Practically without exceptions, the hue and cry around Buzz, beyond those of us who embraced the new social network, was made by people who were not impacted by Buzz' move to "auto follow" in the first place. The examples given, from business partners, or potential headhunters, journalists' sources, psychiatrist clients and other possible unwanted revealings, were conjecture based on a complete lack of reality that ignored the fact that the majority of business e-mail is done through Microsoft Exchange, or if on Google's own products, in Apps, which doesn't yet support Buzz. Professionals leveraging free Web e-mail, which Gmail continues to be today, despite being exponentially better than its other free competitors, are getting what they pay for.
You Can Opt Out of Buzz If You Think You'll Get Stung
In comparison, the real potential problems with Buzz's gaining attraction, including assumed noise, and lacking of perfect integration into all networks on Day One, have been outshouted by the same people who squirm every time Mark Zuckerberg and the Facebook team move more toward public sharing and search discovery, and away from walled gardens. But again, the shrill minority has taken its pound of flesh, as Google's momentum with Buzz has taken body blow after body blow, primarily from an older generation of tech bloggers and business journalists unwilling or undesiring to embrace today's world of active sharing and aggregation.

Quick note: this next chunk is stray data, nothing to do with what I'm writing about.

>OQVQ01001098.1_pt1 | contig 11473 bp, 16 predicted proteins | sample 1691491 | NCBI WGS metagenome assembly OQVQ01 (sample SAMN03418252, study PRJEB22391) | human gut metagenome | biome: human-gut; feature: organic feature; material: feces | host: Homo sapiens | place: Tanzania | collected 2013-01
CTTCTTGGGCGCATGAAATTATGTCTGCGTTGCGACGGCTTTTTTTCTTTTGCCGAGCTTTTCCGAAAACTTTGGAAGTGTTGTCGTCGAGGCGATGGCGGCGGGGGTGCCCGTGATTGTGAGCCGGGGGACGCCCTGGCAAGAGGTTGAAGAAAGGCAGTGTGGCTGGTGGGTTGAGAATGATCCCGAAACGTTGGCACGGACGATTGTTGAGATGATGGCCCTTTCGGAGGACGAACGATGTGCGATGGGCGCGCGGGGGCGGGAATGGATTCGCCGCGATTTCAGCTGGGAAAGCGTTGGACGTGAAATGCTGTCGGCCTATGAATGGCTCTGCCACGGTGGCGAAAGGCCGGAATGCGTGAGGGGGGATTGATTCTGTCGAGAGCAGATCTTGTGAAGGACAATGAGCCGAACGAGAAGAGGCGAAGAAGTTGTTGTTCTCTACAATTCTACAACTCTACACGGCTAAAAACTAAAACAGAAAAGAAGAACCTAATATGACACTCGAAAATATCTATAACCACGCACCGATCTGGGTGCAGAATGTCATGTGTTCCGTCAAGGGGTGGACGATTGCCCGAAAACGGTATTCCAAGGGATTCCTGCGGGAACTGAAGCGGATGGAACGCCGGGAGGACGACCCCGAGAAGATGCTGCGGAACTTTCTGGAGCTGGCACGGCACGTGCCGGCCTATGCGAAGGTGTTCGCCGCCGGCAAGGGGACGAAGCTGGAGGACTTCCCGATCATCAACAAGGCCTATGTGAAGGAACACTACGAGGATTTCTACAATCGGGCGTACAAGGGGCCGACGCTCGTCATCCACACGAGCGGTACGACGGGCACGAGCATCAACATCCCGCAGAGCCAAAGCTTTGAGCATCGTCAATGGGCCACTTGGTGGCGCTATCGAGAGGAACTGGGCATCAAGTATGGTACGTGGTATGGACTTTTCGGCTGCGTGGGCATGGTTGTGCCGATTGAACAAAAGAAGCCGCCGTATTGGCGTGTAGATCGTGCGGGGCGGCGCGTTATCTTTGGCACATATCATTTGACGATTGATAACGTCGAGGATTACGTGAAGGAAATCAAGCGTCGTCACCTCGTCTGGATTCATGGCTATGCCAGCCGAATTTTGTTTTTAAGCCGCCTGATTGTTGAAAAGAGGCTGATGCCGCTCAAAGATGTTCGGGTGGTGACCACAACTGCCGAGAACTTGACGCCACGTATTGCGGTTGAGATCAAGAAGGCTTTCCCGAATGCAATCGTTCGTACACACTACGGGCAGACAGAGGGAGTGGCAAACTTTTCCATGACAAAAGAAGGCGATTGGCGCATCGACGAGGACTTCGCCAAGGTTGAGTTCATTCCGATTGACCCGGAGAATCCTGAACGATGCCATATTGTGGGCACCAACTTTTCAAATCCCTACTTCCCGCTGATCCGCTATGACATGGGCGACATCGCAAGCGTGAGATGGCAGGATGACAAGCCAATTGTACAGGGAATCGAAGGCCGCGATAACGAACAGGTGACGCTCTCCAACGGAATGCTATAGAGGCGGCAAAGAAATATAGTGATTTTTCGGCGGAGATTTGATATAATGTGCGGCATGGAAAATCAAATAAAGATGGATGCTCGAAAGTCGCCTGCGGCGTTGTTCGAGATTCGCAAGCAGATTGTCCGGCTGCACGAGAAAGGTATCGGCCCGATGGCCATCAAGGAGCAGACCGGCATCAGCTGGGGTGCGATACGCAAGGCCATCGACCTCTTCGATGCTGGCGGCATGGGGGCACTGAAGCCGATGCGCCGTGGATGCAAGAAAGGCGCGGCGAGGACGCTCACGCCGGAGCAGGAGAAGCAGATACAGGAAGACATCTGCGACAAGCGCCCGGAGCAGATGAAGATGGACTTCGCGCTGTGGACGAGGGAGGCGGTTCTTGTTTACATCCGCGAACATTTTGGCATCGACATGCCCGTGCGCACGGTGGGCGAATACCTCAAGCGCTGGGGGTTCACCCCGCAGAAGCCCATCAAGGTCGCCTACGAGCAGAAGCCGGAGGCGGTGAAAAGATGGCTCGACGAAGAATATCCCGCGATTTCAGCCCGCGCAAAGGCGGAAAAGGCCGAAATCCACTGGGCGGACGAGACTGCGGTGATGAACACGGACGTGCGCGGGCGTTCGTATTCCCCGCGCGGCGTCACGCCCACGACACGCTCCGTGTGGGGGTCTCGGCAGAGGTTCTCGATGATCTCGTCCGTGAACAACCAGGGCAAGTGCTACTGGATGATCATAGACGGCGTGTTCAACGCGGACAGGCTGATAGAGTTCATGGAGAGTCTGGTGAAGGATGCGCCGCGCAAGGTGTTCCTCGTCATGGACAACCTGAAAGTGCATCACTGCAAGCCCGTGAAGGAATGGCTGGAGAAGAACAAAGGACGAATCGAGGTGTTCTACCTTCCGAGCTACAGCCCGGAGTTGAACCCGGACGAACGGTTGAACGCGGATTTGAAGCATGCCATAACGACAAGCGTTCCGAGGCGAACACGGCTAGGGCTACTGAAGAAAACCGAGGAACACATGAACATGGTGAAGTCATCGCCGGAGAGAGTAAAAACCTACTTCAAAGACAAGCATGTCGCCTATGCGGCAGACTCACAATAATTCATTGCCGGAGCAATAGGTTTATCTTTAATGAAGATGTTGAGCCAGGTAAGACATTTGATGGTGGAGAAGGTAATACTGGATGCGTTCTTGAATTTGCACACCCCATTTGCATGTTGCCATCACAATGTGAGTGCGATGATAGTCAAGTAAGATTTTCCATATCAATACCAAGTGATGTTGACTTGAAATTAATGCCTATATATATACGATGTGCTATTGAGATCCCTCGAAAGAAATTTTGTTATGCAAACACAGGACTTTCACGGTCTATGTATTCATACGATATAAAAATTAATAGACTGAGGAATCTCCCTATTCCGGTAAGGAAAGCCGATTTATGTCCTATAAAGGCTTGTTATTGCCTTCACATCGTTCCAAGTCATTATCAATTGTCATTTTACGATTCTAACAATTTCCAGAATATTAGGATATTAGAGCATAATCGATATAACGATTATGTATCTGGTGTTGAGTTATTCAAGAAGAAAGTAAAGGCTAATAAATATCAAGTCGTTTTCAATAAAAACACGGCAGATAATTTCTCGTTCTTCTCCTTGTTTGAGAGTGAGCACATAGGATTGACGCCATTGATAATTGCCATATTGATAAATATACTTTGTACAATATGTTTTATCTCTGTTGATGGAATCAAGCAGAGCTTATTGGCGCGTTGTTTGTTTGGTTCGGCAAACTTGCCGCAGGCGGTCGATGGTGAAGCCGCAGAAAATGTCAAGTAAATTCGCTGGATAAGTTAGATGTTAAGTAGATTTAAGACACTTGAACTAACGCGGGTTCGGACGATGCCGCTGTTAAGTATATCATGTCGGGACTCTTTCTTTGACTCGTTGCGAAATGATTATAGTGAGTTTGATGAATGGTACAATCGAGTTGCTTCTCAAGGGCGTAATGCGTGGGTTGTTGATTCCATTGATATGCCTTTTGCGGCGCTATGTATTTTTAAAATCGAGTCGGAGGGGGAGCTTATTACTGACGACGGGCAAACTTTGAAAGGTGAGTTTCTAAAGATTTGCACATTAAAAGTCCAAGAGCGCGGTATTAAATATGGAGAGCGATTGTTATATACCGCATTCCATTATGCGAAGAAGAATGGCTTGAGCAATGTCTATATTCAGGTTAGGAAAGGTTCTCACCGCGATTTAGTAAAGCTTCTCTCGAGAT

After mea culpa following mea culpa, the Buzz team has released the option to disable Buzz outright, deleting all your posts, disconnecting your sites and users you are following. You also have the option to hide Buzz from your GMail (which doesn't make it go away, but hides it from you), in the event you suffer from severe distraction and interruption disorder.
You can find the new setting in GMail, where there is a new Buzz tab, letting you also hide those people you are following, either for your own sake, or theirs.
Amidst the din of the pack clustering around the body of Buzz, kicking at it like a group of children at a 6-year-olds' youth soccer match striking at a ball, some folks have seen beyond the tin foil hat nonsense and told people to look forward to something new. Thomas Hawk says to not listen to the naysayers, adding "they're wrong". But as I said Google blinked at the end of 2007, when the Reader team capitulated to the mob, a recalcitrant public is once again getting caught up in a world of old rules and ideals.
Knowing this nonsense would spring up, I asked Google vice president Bradley Horowitz on the option of "public" and automated friending when getting a preview of Buzz the Monday before its launch. His answer is as useful today as it was then:
"One thing that I have learned is that there are people who will always dislike a change you have made, including not making a change," he said. "We don't want to be prescriptive and say everything is public now. Sometimes it is an intimate sharing of an experience with coworkers, family and giving it to the right audience. The world is not going to abandon one form, but we would like people to have the right tools to make decisions for themselves."
Now the decision is truly in your hands. Want out of Buzz? Go to your GMail, click "Settings" and click "Buzz", and you can opt out of what is proving to be a very interesting network. Should you choose to instead embrace innovation, you can find me here: http://www.google.com/profiles/louisgray